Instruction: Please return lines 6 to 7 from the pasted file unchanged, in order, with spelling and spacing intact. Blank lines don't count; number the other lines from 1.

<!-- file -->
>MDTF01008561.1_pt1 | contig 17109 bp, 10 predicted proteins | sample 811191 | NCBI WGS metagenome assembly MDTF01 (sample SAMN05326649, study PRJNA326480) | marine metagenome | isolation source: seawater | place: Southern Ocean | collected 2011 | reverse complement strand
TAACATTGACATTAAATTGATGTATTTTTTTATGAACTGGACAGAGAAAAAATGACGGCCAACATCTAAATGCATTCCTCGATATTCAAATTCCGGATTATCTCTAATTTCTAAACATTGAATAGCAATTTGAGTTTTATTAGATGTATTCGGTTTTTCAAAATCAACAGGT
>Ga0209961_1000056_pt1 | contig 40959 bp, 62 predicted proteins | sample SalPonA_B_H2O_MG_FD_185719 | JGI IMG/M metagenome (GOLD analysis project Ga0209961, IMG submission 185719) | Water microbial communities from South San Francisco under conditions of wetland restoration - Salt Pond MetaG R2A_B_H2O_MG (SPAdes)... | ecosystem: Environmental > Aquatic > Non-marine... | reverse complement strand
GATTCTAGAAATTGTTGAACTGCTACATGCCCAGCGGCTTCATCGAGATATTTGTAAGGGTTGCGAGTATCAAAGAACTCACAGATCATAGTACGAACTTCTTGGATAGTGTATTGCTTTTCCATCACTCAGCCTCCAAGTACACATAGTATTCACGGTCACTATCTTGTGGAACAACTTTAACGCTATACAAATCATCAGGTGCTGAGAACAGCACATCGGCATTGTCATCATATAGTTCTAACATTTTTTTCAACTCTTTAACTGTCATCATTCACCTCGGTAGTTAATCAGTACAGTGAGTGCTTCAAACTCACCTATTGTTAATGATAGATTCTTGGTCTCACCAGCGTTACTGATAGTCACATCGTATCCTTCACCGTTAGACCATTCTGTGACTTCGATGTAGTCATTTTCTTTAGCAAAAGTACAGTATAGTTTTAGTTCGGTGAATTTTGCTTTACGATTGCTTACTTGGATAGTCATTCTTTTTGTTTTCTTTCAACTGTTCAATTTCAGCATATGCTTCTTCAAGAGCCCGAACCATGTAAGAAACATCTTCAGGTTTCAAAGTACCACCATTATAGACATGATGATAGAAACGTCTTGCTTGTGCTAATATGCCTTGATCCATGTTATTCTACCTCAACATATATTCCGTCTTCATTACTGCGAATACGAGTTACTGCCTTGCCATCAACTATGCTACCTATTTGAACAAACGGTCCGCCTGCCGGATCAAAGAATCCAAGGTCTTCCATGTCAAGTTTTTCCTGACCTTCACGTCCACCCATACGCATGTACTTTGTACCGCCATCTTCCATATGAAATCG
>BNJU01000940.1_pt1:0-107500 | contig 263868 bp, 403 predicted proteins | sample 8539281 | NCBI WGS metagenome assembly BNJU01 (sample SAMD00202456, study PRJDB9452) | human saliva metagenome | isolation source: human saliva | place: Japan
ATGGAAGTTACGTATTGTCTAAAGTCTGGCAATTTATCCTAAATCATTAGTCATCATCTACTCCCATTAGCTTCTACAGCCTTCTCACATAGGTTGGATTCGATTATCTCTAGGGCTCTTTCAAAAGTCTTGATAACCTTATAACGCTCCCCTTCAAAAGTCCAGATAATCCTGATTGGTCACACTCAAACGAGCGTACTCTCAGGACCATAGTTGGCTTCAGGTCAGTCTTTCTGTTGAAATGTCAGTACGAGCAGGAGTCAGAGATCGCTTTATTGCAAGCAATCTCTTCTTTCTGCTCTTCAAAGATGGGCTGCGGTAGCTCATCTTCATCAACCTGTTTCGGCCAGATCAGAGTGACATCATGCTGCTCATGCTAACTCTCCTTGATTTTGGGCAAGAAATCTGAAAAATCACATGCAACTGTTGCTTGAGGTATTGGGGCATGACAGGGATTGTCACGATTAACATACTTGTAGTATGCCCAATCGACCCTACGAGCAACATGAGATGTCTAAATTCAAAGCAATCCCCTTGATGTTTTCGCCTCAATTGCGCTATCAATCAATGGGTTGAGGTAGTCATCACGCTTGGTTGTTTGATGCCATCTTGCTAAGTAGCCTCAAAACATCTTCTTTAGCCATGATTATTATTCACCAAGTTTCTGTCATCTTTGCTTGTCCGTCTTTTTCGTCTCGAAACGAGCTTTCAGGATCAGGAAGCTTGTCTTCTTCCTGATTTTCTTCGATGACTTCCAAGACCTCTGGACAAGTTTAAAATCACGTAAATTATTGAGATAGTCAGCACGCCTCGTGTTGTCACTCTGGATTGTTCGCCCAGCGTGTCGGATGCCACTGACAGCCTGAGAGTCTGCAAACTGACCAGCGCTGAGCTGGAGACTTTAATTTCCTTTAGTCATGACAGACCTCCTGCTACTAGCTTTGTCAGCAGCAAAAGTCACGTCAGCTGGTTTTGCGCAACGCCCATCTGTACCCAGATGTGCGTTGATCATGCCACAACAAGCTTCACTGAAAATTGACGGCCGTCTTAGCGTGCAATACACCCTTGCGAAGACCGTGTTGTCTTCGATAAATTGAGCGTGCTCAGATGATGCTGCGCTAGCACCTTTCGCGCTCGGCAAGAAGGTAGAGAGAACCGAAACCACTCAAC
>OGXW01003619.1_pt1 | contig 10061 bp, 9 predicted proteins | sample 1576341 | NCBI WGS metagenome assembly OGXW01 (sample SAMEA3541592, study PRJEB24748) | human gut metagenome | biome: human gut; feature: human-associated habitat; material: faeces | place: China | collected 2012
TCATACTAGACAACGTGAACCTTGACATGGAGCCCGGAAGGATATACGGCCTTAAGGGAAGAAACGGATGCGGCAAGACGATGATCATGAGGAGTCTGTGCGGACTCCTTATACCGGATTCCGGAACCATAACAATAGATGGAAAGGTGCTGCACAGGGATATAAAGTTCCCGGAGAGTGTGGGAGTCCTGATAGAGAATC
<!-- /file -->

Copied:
ATGGAAGTTACGTATTGTCTAAAGTCTGGCAATTTATCCTAAATCATTAGTCATCATCTACTCCCATTAGCTTCTACAGCCTTCTCACATAGGTTGGATTCGATTATCTCTAGGGCTCTTTCAAAAGTCTTGATAACCTTATAACGCTCCCCTTCAAAAGTCCAGATAATCCTGATTGGTCACACTCAAACGAGCGTACTCTCAGGACCATAGTTGGCTTCAGGTCAGTCTTTCTGTTGAAATGTCAGTACGAGCAGGAGTCAGAGATCGCTTTATTGCAAGCAATCTCTTCTTTCTGCTCTTCAAAGATGGGCTGCGGTAGCTCATCTTCATCAACCTGTTTCGGCCAGATCAGAGTGACATCATGCTGCTCATGCTAACTCTCCTTGATTTTGGGCAAGAAATCTGAAAAATCACATGCAACTGTTGCTTGAGGTATTGGGGCATGACAGGGATTGTCACGATTAACATACTTGTAGTATGCCCAATCGACCCTACGAGCAACATGAGATGTCTAAATTCAAAGCAATCCCCTTGATGTTTTCGCCTCAATTGCGCTATCAATCAATGGGTTGAGGTAGTCATCACGCTTGGTTGTTTGATGCCATCTTGCTAAGTAGCCTCAAAACATCTTCTTTAGCCATGATTATTATTCACCAAGTTTCTGTCATCTTTGCTTGTCCGTCTTTTTCGTCTCGAAACGAGCTTTCAGGATCAGGAAGCTTGTCTTCTTCCTGATTTTCTTCGATGACTTCCAAGACCTCTGGACAAGTTTAAAATCACGTAAATTATTGAGATAGTCAGCACGCCTCGTGTTGTCACTCTGGATTGTTCGCCCAGCGTGTCGGATGCCACTGACAGCCTGAGAGTCTGCAAACTGACCAGCGCTGAGCTGGAGACTTTAATTTCCTTTAGTCATGACAGACCTCCTGCTACTAGCTTTGTCAGCAGCAAAAGTCACGTCAGCTGGTTTTGCGCAACGCCCATCTGTACCCAGATGTGCGTTGATCATGCCACAACAAGCTTCACTGAAAATTGACGGCCGTCTTAGCGTGCAATACACCCTTGCGAAGACCGTGTTGTCTTCGATAAATTGAGCGTGCTCAGATGATGCTGCGCTAGCACCTTTCGCGCTCGGCAAGAAGGTAGAGAGAACCGAAACCACTCAAC
>OGXW01003619.1_pt1 | contig 10061 bp, 9 predicted proteins | sample 1576341 | NCBI WGS metagenome assembly OGXW01 (sample SAMEA3541592, study PRJEB24748) | human gut metagenome | biome: human gut; feature: human-associated habitat; material: faeces | place: China | collected 2012